January 11th, 2012 by Gwynne Monahan
Last week were were exhibiting at Association of American Law Schools annual conference, and we noticed quite a few iPhone and iPad users. Going back to 2010′s Macs in Law Offices Survey, we learned that more than half of law students use Macs instead of PCs and planned to use Macs in their office when they graduated. The exact figure, in 2010, was 63.41%. In 2011, that number jumped to 76.47%.
In 2010, we noted this to be surprising due to the fact that most law schools partner with third parties to administer exams, which usually requires a Windows-based machines running Internet Explorer. So we offered an interpretation, mainly brand recognition and loyalty:
Law students fresh from undergrad may still use their Macs, and thus take them with to law school. Doing so may introduce non-Mac law students to Mac computers, and the ease of use they might already associate with iPhones, iPads and iPods.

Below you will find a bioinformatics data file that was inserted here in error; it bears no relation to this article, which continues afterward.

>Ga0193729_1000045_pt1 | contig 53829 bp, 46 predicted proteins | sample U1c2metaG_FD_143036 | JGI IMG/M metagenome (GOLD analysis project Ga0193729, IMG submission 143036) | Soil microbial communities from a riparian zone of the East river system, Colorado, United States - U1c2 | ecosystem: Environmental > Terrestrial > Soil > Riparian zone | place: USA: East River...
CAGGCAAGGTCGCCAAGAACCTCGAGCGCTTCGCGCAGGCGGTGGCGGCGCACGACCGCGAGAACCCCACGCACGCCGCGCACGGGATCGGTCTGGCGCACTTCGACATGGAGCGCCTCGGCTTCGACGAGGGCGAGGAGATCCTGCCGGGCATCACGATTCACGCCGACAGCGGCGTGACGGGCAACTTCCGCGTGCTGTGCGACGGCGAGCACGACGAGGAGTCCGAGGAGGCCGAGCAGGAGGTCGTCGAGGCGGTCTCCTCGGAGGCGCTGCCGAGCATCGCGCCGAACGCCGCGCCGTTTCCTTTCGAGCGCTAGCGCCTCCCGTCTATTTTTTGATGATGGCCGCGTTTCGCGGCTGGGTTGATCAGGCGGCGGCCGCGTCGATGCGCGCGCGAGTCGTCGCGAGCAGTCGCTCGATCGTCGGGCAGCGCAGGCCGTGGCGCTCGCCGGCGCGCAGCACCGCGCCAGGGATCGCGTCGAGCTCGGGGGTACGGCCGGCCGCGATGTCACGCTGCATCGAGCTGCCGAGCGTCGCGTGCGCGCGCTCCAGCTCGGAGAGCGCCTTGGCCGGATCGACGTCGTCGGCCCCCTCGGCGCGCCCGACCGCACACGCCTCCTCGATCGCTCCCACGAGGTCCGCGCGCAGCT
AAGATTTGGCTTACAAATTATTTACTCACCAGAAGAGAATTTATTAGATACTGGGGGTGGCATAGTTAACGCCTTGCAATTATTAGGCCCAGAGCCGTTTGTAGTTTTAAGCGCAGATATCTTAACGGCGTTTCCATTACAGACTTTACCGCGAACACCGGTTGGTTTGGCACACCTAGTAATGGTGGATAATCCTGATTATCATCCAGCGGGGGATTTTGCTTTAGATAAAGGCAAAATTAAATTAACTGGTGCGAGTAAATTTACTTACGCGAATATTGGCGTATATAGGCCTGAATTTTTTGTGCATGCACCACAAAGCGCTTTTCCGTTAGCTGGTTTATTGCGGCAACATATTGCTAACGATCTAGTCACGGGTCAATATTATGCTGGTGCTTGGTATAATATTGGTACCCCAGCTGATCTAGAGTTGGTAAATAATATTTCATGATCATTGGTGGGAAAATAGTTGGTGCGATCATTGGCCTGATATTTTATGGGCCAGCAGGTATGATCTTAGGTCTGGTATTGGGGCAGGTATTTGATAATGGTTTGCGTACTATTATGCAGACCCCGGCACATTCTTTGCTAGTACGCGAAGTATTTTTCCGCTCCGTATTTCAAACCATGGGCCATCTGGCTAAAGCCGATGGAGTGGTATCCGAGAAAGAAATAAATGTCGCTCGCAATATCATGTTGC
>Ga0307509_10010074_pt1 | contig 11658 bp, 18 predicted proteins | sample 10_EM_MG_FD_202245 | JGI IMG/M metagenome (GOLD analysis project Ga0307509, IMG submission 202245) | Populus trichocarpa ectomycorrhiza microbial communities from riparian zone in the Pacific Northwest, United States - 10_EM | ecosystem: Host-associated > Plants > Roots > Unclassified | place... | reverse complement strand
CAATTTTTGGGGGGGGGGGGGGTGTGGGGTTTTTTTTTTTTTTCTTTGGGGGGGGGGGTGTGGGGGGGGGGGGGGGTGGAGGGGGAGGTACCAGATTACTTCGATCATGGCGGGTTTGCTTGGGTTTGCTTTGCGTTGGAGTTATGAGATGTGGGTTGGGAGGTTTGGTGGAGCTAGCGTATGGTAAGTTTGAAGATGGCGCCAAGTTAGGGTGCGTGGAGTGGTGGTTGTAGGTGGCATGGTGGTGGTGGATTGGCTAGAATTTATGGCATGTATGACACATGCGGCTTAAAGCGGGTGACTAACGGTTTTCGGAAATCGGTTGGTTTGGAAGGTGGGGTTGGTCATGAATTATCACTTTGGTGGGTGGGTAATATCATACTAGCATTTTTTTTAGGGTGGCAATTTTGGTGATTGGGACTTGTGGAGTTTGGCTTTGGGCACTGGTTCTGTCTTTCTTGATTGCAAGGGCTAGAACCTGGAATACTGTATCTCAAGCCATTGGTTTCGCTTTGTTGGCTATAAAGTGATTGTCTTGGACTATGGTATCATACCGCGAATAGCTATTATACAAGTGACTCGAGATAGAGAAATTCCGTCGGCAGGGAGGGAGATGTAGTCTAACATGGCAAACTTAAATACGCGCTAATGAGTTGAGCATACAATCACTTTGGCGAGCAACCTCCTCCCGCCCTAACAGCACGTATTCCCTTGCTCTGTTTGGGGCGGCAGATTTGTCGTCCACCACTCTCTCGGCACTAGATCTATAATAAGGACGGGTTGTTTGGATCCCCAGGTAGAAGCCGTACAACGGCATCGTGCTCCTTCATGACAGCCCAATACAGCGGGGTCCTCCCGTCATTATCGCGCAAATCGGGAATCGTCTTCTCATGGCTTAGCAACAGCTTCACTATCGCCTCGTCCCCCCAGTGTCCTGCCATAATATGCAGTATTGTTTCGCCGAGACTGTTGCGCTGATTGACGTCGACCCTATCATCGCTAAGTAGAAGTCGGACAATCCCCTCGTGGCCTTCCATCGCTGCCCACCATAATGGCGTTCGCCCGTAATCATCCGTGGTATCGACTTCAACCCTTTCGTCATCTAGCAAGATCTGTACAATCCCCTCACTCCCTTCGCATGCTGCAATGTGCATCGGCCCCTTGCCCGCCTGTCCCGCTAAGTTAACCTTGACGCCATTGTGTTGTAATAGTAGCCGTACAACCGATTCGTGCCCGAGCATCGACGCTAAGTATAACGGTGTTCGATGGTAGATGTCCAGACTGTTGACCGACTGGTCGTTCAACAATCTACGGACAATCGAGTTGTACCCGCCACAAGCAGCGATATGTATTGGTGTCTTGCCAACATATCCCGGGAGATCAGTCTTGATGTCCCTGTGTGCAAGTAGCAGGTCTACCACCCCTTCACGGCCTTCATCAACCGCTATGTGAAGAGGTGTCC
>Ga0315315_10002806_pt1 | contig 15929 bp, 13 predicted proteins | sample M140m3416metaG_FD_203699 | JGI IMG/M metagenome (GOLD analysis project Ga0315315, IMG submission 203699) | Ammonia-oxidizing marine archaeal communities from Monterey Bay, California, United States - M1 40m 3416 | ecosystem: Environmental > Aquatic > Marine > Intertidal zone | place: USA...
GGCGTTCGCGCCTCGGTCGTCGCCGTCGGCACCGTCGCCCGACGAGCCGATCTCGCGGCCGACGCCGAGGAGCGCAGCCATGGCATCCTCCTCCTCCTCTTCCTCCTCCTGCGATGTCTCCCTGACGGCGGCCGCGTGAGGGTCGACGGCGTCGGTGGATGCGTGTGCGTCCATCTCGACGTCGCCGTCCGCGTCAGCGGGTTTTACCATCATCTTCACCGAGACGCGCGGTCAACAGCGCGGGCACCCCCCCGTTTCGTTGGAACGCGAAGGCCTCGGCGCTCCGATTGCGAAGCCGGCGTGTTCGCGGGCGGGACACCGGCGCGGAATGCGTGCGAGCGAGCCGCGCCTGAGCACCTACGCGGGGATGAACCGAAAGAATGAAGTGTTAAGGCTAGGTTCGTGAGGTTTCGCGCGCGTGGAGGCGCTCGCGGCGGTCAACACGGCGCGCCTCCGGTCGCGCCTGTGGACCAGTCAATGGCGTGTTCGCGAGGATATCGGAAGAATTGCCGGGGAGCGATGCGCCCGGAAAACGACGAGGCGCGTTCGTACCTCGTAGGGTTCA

This year, the reason for the jump isn’t clear, but we’re willing to bet it has to do with the ubiquitous iPhone and, perhaps more importantly, the release of the iPad2. There’s no denying the iPad has been a boon to educators and students alike, and that it’s gradually been adopted by the legal profession. From going paperless for depositions, to using it in meetings to Tablet Legal, a blog devoted to all things iPad and lawyerly, the iPad is proving to be a valuable, useful tool for lawyers. So it stands to reason that law students would also find it useful and valuable, which may account for the rise in those looking to use Macs in their offices when they graduate.
There are certainly other factors at work, so what do you think?